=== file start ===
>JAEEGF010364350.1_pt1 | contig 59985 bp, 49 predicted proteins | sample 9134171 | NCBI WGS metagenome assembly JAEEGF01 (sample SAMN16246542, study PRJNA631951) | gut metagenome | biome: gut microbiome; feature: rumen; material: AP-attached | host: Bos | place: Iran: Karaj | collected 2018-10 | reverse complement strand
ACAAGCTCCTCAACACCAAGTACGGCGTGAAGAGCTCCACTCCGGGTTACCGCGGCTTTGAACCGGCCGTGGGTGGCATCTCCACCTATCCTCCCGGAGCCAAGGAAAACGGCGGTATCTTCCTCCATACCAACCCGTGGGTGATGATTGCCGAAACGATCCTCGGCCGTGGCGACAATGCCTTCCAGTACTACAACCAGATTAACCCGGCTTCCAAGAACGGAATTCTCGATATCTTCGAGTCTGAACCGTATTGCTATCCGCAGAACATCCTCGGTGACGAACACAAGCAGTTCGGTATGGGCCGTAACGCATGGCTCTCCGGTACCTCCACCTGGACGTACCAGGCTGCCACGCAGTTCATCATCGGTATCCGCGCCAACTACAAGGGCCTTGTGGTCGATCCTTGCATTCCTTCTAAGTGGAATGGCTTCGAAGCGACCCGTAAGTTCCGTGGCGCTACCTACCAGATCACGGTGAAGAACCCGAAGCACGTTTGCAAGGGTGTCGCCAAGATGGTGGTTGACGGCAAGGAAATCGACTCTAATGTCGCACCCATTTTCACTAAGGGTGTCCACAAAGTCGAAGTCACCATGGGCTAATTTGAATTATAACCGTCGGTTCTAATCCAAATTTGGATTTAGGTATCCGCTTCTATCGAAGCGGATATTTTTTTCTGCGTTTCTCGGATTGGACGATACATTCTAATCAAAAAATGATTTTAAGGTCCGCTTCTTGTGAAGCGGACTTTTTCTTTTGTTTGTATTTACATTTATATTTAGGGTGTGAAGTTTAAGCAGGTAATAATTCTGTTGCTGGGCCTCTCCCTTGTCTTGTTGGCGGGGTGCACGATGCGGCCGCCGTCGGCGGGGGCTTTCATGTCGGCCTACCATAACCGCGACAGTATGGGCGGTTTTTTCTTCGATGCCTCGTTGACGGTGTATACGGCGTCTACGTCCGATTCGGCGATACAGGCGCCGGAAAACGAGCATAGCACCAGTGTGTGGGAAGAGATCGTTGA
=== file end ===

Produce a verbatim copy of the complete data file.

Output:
>JAEEGF010364350.1_pt1 | contig 59985 bp, 49 predicted proteins | sample 9134171 | NCBI WGS metagenome assembly JAEEGF01 (sample SAMN16246542, study PRJNA631951) | gut metagenome | biome: gut microbiome; feature: rumen; material: AP-attached | host: Bos | place: Iran: Karaj | collected 2018-10 | reverse complement strand
ACAAGCTCCTCAACACCAAGTACGGCGTGAAGAGCTCCACTCCGGGTTACCGCGGCTTTGAACCGGCCGTGGGTGGCATCTCCACCTATCCTCCCGGAGCCAAGGAAAACGGCGGTATCTTCCTCCATACCAACCCGTGGGTGATGATTGCCGAAACGATCCTCGGCCGTGGCGACAATGCCTTCCAGTACTACAACCAGATTAACCCGGCTTCCAAGAACGGAATTCTCGATATCTTCGAGTCTGAACCGTATTGCTATCCGCAGAACATCCTCGGTGACGAACACAAGCAGTTCGGTATGGGCCGTAACGCATGGCTCTCCGGTACCTCCACCTGGACGTACCAGGCTGCCACGCAGTTCATCATCGGTATCCGCGCCAACTACAAGGGCCTTGTGGTCGATCCTTGCATTCCTTCTAAGTGGAATGGCTTCGAAGCGACCCGTAAGTTCCGTGGCGCTACCTACCAGATCACGGTGAAGAACCCGAAGCACGTTTGCAAGGGTGTCGCCAAGATGGTGGTTGACGGCAAGGAAATCGACTCTAATGTCGCACCCATTTTCACTAAGGGTGTCCACAAAGTCGAAGTCACCATGGGCTAATTTGAATTATAACCGTCGGTTCTAATCCAAATTTGGATTTAGGTATCCGCTTCTATCGAAGCGGATATTTTTTTCTGCGTTTCTCGGATTGGACGATACATTCTAATCAAAAAATGATTTTAAGGTCCGCTTCTTGTGAAGCGGACTTTTTCTTTTGTTTGTATTTACATTTATATTTAGGGTGTGAAGTTTAAGCAGGTAATAATTCTGTTGCTGGGCCTCTCCCTTGTCTTGTTGGCGGGGTGCACGATGCGGCCGCCGTCGGCGGGGGCTTTCATGTCGGCCTACCATAACCGCGACAGTATGGGCGGTTTTTTCTTCGATGCCTCGTTGACGGTGTATACGGCGTCTACGTCCGATTCGGCGATACAGGCGCCGGAAAACGAGCATAGCACCAGTGTGTGGGAAGAGATCGTTGA